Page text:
Like many small and medium business owners, you’re probably already using checks to pay off many of your bills. There are many good reasons why you should use checks, such as the security offered by using checks, and the availability of a paper trail for easier accounting purposes. In fact, when you order your business checks online, you probably think that as long as you have sufficient funds in your account, you won’t encounter any problems when it comes to cashing your checks.
To your surprise, one of your suppliers called you and complained that your check bounced! How can this be? You made sure that you had enough funds in your business account to cover your expenses. Actually, there is more than one reason why a check can bounce, and insufficient funds are only the most common reason.
Here are five other reasons why your check could have bounced, and how you can fix it:
Reasons Why A Check Can Bounce Even If You Have Sufficient Funds in Your Account:
1. Your Signature is Different or Placed in the Wrong Location:
Over the years, your signature has probably changed. In the beginning, you might have scribbled out a long and complicated signature, but as time passed, you probably started using a shorthand version of your signature. Do you even remember the exact signature that you used when you opened your business checking account?
Any variations on your signature can cause your check can bounce, as most banks are strict when it comes to the signature used for checks. If you notice that you’re already using a signature that’s vastly different from your original signature, you should go to your bank and get your records updated to accept your new signature.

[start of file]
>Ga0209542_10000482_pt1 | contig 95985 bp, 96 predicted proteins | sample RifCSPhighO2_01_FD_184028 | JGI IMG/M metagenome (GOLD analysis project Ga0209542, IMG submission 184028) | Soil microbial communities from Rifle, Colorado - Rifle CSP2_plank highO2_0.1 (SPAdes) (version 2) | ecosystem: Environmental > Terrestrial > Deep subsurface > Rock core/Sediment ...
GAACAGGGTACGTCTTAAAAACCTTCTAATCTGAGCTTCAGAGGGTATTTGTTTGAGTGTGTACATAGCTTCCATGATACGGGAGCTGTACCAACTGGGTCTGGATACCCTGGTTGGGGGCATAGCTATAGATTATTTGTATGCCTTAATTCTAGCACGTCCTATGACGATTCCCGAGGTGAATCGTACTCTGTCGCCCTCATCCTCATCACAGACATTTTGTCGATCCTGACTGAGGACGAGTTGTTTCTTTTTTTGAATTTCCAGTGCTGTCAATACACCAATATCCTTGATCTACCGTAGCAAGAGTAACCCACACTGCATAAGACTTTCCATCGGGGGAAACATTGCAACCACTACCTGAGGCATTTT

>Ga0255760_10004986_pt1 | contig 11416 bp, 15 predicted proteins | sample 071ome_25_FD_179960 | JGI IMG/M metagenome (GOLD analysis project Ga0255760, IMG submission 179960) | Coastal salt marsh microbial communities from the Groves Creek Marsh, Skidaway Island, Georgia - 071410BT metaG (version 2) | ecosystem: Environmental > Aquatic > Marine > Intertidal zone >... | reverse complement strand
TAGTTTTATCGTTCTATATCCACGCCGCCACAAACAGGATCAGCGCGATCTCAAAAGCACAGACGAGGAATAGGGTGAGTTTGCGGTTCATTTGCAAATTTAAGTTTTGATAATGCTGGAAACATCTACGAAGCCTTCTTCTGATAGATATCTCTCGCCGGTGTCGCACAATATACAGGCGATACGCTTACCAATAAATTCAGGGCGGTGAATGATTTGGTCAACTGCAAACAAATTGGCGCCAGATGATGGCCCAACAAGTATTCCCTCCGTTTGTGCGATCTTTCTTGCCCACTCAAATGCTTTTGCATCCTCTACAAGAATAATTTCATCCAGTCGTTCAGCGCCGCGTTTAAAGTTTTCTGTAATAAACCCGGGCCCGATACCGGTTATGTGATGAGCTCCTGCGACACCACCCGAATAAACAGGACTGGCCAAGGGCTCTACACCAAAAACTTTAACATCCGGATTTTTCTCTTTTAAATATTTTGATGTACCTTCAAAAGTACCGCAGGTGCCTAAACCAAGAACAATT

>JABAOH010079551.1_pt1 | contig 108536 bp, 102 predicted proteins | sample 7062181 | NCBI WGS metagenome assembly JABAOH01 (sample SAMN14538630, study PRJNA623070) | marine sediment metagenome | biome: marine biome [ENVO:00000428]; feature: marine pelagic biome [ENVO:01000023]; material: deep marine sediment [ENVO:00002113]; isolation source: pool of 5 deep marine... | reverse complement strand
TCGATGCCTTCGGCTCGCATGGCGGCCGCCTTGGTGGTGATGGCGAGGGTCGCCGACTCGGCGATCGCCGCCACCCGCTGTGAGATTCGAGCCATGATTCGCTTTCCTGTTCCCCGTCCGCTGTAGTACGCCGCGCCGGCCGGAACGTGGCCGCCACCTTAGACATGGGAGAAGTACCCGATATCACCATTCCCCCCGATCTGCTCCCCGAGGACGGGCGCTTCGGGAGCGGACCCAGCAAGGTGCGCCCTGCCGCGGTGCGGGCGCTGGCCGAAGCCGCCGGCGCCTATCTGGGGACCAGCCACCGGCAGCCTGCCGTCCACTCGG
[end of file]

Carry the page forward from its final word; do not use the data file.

Even the location of your signature is important! You might have been in a hurry and you accidentally signed the check somewhere other than the signature line. If this is the case, you have no other choice than to replace the check with one that’s signed correctly.
2. The Check was Damaged in Transit:
Like most people, you probably sent your checks inside an envelope through direct mail. The problem is that most courier sorting and delivery systems aren’t made for envelopes! There are so many things that can go wrong, whether it’s bad weather that can cause water damage to your check or a lazy employee that accidentally rips your check during delivery.
If you want to protect your checks in transit, you might want to pay extra to label your envelope as “first-class”. This ensures that your check will be protected during transit and will arrive at the recipient safely.
3. The Words Don’t Match:
If there is any difference at all between the words and the numbers written for the amount payable, the bank will not honor your check. If you wrote the numbers in the words portion of words in the numerical portion of your check, it will also cause your check to bounce.
Just like with writing down your signature incorrectly, the only way to solve this is by writing a new check and ensuring that the words and numbers are written down exactly and precisely.
4. Corrective Writing/Editing on the Check:
Every now and again, you might make a mistake writing down information on your check.
You might think that scribbling it out, writing the correct information, and countersigning the correction might be enough to make the check count.
While there are still some banks that will accept checks with corrections on them (assuming that they are minimal corrections and it’s not on the amount payable line), most banks will actually reject any checks that have any form of corrections on them. It’s the safest way for banks to prevent check fraud, as one of the most common types of check fraud involves manually changing the name of the recipient or the amount payable on the check.
If you have a check that needs to be edited, you can try calling your bank and asking them whether they will still accept your check depending on your corrections. However, chances are that they won’t accept the check anyway, so you should write out a new one.
5. Even the Dates Count:
Every part of your check counts! Even something as simple as mistakes in the date written on your check can cause your check can bounce.If the date you have written is not readable or in the wrong format (day-month-year vs. month-day-year), it can cause your check to be rejected.